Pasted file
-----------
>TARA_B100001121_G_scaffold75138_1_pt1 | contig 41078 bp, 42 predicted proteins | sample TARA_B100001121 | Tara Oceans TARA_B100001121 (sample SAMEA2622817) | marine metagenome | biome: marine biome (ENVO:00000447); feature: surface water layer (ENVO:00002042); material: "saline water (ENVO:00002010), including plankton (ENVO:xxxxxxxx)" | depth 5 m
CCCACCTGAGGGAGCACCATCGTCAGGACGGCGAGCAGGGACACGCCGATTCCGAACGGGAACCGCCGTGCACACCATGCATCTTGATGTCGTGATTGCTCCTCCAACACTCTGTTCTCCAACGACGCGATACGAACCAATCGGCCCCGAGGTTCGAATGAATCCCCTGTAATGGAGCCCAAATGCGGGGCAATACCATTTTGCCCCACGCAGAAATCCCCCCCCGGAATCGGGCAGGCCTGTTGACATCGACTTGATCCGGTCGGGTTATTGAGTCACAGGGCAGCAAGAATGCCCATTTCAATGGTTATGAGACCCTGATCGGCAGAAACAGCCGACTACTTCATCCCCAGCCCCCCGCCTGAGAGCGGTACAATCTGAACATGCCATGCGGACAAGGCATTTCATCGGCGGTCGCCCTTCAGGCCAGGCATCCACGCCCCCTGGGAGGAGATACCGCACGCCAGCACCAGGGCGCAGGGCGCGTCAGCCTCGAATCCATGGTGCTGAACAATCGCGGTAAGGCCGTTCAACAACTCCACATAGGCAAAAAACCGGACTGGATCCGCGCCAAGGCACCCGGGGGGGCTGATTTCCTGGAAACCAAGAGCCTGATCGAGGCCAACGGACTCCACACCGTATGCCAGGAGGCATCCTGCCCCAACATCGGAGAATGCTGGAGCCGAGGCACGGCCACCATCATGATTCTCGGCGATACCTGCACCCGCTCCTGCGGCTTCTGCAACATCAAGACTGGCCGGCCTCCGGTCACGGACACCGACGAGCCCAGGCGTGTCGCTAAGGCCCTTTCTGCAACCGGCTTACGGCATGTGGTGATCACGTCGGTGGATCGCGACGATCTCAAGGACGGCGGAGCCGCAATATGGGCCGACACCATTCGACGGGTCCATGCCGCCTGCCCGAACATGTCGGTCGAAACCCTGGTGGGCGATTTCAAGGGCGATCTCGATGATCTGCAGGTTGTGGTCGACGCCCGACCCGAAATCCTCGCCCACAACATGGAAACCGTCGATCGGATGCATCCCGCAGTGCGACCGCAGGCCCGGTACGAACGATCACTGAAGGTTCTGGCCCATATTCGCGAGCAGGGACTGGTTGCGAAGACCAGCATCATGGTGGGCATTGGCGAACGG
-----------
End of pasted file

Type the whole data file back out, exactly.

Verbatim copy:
>TARA_B100001121_G_scaffold75138_1_pt1 | contig 41078 bp, 42 predicted proteins | sample TARA_B100001121 | Tara Oceans TARA_B100001121 (sample SAMEA2622817) | marine metagenome | biome: marine biome (ENVO:00000447); feature: surface water layer (ENVO:00002042); material: "saline water (ENVO:00002010), including plankton (ENVO:xxxxxxxx)" | depth 5 m
CCCACCTGAGGGAGCACCATCGTCAGGACGGCGAGCAGGGACACGCCGATTCCGAACGGGAACCGCCGTGCACACCATGCATCTTGATGTCGTGATTGCTCCTCCAACACTCTGTTCTCCAACGACGCGATACGAACCAATCGGCCCCGAGGTTCGAATGAATCCCCTGTAATGGAGCCCAAATGCGGGGCAATACCATTTTGCCCCACGCAGAAATCCCCCCCCGGAATCGGGCAGGCCTGTTGACATCGACTTGATCCGGTCGGGTTATTGAGTCACAGGGCAGCAAGAATGCCCATTTCAATGGTTATGAGACCCTGATCGGCAGAAACAGCCGACTACTTCATCCCCAGCCCCCCGCCTGAGAGCGGTACAATCTGAACATGCCATGCGGACAAGGCATTTCATCGGCGGTCGCCCTTCAGGCCAGGCATCCACGCCCCCTGGGAGGAGATACCGCACGCCAGCACCAGGGCGCAGGGCGCGTCAGCCTCGAATCCATGGTGCTGAACAATCGCGGTAAGGCCGTTCAACAACTCCACATAGGCAAAAAACCGGACTGGATCCGCGCCAAGGCACCCGGGGGGGCTGATTTCCTGGAAACCAAGAGCCTGATCGAGGCCAACGGACTCCACACCGTATGCCAGGAGGCATCCTGCCCCAACATCGGAGAATGCTGGAGCCGAGGCACGGCCACCATCATGATTCTCGGCGATACCTGCACCCGCTCCTGCGGCTTCTGCAACATCAAGACTGGCCGGCCTCCGGTCACGGACACCGACGAGCCCAGGCGTGTCGCTAAGGCCCTTTCTGCAACCGGCTTACGGCATGTGGTGATCACGTCGGTGGATCGCGACGATCTCAAGGACGGCGGAGCCGCAATATGGGCCGACACCATTCGACGGGTCCATGCCGCCTGCCCGAACATGTCGGTCGAAACCCTGGTGGGCGATTTCAAGGGCGATCTCGATGATCTGCAGGTTGTGGTCGACGCCCGACCCGAAATCCTCGCCCACAACATGGAAACCGTCGATCGGATGCATCCCGCAGTGCGACCGCAGGCCCGGTACGAACGATCACTGAAGGTTCTGGCCCATATTCGCGAGCAGGGACTGGTTGCGAAGACCAGCATCATGGTGGGCATTGGCGAACGG